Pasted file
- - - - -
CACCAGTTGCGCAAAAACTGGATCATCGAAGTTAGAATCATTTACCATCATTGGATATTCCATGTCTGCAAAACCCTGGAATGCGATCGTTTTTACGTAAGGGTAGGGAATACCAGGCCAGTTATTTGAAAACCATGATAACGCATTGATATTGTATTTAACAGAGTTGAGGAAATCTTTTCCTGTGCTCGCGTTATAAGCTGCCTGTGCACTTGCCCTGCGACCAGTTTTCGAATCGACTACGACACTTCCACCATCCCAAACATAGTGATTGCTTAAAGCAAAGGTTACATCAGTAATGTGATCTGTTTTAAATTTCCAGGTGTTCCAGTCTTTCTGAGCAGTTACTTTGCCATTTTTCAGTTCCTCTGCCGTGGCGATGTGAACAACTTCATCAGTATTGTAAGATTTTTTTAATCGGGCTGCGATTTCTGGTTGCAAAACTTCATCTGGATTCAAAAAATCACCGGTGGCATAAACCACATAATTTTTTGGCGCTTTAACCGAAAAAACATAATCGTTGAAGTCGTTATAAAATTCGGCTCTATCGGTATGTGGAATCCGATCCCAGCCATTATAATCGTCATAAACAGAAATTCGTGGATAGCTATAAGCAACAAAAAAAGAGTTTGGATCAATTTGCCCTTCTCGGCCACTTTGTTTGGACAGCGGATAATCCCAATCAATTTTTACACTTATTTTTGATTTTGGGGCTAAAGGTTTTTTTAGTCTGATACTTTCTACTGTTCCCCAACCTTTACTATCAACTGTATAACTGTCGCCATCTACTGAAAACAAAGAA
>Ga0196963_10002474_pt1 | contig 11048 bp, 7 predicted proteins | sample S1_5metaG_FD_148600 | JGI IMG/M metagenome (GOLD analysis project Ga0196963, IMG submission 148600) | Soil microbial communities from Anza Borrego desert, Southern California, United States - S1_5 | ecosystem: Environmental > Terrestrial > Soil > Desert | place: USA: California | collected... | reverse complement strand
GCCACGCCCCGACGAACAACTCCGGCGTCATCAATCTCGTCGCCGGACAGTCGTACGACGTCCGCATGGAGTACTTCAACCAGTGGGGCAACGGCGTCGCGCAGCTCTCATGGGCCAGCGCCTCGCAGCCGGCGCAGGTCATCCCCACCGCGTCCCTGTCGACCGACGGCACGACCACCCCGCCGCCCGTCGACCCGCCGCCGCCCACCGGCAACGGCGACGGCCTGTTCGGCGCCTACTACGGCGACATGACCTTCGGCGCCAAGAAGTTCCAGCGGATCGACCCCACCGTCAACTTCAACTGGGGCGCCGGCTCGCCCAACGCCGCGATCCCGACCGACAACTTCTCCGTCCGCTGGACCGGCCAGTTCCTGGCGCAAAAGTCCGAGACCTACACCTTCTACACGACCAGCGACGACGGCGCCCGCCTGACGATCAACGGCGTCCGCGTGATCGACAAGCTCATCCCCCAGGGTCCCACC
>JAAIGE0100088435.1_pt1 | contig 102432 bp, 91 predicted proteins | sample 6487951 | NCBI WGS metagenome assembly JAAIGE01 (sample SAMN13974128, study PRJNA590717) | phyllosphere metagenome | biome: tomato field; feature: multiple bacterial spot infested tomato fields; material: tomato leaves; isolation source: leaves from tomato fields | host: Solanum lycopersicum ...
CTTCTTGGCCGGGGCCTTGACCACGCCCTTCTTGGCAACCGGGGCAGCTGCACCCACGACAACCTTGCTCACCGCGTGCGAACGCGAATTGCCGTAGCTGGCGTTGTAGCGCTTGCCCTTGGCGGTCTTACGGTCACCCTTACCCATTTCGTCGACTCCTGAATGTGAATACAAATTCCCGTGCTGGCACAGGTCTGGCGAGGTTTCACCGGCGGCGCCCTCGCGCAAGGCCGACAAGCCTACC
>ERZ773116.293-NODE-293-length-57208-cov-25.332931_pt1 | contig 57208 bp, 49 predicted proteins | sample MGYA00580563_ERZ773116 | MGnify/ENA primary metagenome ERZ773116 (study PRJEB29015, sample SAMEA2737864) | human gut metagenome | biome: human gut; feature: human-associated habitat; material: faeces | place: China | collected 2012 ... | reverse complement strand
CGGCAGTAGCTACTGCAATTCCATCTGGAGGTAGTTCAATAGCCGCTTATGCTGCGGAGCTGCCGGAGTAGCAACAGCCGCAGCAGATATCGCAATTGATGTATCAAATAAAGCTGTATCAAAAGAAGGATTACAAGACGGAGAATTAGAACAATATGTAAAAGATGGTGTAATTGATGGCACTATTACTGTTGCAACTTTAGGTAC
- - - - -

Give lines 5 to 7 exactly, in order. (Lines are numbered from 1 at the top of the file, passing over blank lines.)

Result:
CTTCTTGGCCGGGGCCTTGACCACGCCCTTCTTGGCAACCGGGGCAGCTGCACCCACGACAACCTTGCTCACCGCGTGCGAACGCGAATTGCCGTAGCTGGCGTTGTAGCGCTTGCCCTTGGCGGTCTTACGGTCACCCTTACCCATTTCGTCGACTCCTGAATGTGAATACAAATTCCCGTGCTGGCACAGGTCTGGCGAGGTTTCACCGGCGGCGCCCTCGCGCAAGGCCGACAAGCCTACC
>ERZ773116.293-NODE-293-length-57208-cov-25.332931_pt1 | contig 57208 bp, 49 predicted proteins | sample MGYA00580563_ERZ773116 | MGnify/ENA primary metagenome ERZ773116 (study PRJEB29015, sample SAMEA2737864) | human gut metagenome | biome: human gut; feature: human-associated habitat; material: faeces | place: China | collected 2012 ... | reverse complement strand
CGGCAGTAGCTACTGCAATTCCATCTGGAGGTAGTTCAATAGCCGCTTATGCTGCGGAGCTGCCGGAGTAGCAACAGCCGCAGCAGATATCGCAATTGATGTATCAAATAAAGCTGTATCAAAAGAAGGATTACAAGACGGAGAATTAGAACAATATGTAAAAGATGGTGTAATTGATGGCACTATTACTGTTGCAACTTTAGGTAC